via Zimra motor insurance illegal — court – NewsDay Zimbabwe June 30, 2015
THE Constitutional Court (ConCourt) yesterday slammed the Zimbabwe Revenue Authority (Zimra) for illegally issuing motor vehicle insurance policies and collecting insurance premiums, without a proper licence.
BY CHARLES LAITON
This came out in the judgment delivered by a judge of appeal, Justice Bharat Patel, in a matter in which the Tour Operators’ Business Association of Zimbabwe (Tobaz) had approached the court accusing Zimra of creating a monopoly in the issuance of insurance cover.
However, the court dismissed Tobaz’s application accusing the association of “operating criminally and acting in violation of an Act of Parliament as opposed to purely subordinate legislation”.
Justice Patel said Insurance Regulations 1989 (Statutory Instrument 49 of 1989), framed in terms of Section 89 of the Act, was put in place to regulate the conduct of virtually every class of insurance business and activity.
He said this included insurance agents and Zimra had in its operations violated the law.
“It is abundantly clear from the foregoing that Zimra is acting in contravention of the insurance regulations, by purporting to issue motor insurance policies and collect premiums, without being licenced as an insurance agent under the regulations,” Justice Patel said.
“Section 14 of the regulations provides for the issuance of various insurance agent licences, while Section 15 enjoins every agent who represents a registered insurer in respect of insurance business to hold a valid insurance agent licence in the class of business concerned.
“Additionally, Section 15(5) stipulates that no registered insurer or broker shall cause or permit any agent to represent him in respect of any insurance business unless that agent is in possession of a licence in respect of that class of insurance business,” he added.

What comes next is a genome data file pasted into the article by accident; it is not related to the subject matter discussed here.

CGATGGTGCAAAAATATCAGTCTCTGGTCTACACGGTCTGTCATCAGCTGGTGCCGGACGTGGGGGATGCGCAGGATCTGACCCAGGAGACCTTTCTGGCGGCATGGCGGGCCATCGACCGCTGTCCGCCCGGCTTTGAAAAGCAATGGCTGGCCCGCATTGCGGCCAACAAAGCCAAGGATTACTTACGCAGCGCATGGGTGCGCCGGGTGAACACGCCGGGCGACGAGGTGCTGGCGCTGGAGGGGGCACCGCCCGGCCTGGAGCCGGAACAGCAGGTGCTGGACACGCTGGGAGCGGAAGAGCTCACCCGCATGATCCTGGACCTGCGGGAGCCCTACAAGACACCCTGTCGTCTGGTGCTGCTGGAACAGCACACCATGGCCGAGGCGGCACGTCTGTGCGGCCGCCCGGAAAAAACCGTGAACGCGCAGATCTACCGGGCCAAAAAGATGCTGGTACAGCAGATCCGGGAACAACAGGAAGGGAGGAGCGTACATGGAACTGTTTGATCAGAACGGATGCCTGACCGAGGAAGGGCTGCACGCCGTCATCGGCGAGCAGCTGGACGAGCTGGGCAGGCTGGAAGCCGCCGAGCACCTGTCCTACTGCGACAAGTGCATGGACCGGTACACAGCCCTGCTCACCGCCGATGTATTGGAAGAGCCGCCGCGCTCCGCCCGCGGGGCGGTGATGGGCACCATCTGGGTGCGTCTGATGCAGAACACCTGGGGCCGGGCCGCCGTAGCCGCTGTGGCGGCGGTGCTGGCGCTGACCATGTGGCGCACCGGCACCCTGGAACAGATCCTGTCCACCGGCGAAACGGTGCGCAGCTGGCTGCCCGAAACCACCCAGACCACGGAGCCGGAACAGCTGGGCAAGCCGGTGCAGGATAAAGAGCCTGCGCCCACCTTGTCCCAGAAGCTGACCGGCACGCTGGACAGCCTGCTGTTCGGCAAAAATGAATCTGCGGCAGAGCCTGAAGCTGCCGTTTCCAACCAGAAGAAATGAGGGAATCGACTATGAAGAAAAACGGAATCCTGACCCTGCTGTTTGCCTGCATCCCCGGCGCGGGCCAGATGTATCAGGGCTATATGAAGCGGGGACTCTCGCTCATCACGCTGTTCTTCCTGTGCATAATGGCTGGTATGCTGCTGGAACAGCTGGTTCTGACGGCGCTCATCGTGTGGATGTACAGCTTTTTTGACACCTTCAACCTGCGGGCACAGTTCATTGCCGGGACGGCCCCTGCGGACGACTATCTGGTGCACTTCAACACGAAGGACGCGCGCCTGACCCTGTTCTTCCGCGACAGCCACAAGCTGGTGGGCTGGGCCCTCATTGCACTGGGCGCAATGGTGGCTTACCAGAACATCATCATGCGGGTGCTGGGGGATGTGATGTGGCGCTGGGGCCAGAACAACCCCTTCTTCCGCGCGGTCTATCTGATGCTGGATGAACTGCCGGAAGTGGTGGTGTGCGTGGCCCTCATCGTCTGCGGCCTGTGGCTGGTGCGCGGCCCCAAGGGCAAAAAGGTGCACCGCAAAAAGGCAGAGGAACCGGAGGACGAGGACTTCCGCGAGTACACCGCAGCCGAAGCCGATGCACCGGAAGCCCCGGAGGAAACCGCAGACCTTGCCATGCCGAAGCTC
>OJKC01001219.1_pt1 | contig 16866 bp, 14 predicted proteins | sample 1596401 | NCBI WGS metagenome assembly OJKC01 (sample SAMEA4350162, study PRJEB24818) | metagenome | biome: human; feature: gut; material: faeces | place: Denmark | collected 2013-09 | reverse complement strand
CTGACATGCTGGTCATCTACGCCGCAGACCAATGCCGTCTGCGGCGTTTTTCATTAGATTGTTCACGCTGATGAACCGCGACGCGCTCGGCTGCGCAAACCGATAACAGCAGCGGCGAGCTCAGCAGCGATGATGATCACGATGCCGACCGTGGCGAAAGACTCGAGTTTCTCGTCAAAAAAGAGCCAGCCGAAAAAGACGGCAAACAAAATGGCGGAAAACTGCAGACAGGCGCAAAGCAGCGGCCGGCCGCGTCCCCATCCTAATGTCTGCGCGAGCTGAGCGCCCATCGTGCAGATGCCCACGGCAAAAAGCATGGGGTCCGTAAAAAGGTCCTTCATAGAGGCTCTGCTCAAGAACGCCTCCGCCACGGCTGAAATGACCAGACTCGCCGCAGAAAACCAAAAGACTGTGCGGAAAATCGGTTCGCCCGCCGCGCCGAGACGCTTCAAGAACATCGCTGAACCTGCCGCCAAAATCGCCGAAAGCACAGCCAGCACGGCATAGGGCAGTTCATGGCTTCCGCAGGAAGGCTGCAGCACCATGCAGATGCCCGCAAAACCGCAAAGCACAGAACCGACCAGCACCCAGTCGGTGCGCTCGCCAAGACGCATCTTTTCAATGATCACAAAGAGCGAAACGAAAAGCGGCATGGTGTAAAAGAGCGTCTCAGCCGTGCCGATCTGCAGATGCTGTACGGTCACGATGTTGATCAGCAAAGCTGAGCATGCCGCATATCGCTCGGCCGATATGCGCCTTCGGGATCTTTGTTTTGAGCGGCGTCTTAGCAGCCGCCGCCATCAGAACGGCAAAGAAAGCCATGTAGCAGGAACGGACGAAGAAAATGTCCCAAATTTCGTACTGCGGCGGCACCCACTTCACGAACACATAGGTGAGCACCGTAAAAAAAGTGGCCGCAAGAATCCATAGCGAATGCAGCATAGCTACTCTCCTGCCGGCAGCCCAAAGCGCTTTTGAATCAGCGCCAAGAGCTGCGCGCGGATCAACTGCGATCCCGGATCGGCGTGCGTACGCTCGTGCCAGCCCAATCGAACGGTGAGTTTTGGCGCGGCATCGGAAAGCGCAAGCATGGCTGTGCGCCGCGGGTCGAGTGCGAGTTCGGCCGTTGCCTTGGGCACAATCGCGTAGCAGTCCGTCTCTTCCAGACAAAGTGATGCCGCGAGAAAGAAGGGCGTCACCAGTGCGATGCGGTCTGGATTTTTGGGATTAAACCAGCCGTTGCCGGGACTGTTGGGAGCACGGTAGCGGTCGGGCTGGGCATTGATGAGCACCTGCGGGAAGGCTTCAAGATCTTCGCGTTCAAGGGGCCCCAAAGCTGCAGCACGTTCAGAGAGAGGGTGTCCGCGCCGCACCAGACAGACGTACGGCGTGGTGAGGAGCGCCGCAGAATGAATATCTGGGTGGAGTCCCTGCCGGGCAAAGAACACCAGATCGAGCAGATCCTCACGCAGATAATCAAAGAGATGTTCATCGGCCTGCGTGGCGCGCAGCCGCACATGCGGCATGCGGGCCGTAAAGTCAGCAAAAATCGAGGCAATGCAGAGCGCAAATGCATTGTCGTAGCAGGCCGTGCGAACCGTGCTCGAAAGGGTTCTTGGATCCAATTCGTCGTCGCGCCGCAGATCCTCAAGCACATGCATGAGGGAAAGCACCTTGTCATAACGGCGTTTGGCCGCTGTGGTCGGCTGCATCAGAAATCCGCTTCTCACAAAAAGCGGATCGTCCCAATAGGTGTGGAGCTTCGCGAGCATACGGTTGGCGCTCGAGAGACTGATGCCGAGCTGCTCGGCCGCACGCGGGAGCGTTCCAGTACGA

The court also took a swipe at the Motor Insurance Pool (MIP) for permitting Zimra to represent its members.
“Conversely, the MIP has also contravened the regulations by permitting Zimra to represent its nominated members as their insurance agent.
“Both parties were patently ill-advised in embarking on their agency arrangement without regard to the licensing requirements of the regulations,” Justice Patel ruled.
Turning to Tobaz, the judge said the association’s members had also violated the same law.
“As for Tobaz itself, it is equally clear that its members have also violated the peremptory provisions of the Insurance Act by not registering themselves as insurance brokers or by holding themselves out as brokers without being registered as such,” he said.
“In either event, their offence is graver in that they have contravened an Act of Parliament as opposed to purely subordinate legislation.”
Justice Patel said Tobaz could not be given the nod by the courts to perpetrate a legality.
“While this may be perfectly correct, allowing Tobaz to approach this court is one thing, but allowing it to succeed in this matter is an altogether different position,” he added.
“As I have already stated, Section 35(1) and 88 of the Insurance Act unequivocally and emphatically criminalise unregistered brokering.
“What Tobaz seeks to enforce on behalf of its members is the right to persist in and continue their criminal conduct.
“Thus, by granting the constitutional relief that Tobaz seeks, the court would not only condone its members’ flagrant violation of the law, but also sanction and perpetuate that illegality under the cover of their alleged fundamental rights . . . in short, Tobaz and its members have no cognisable constitutional cause of action.”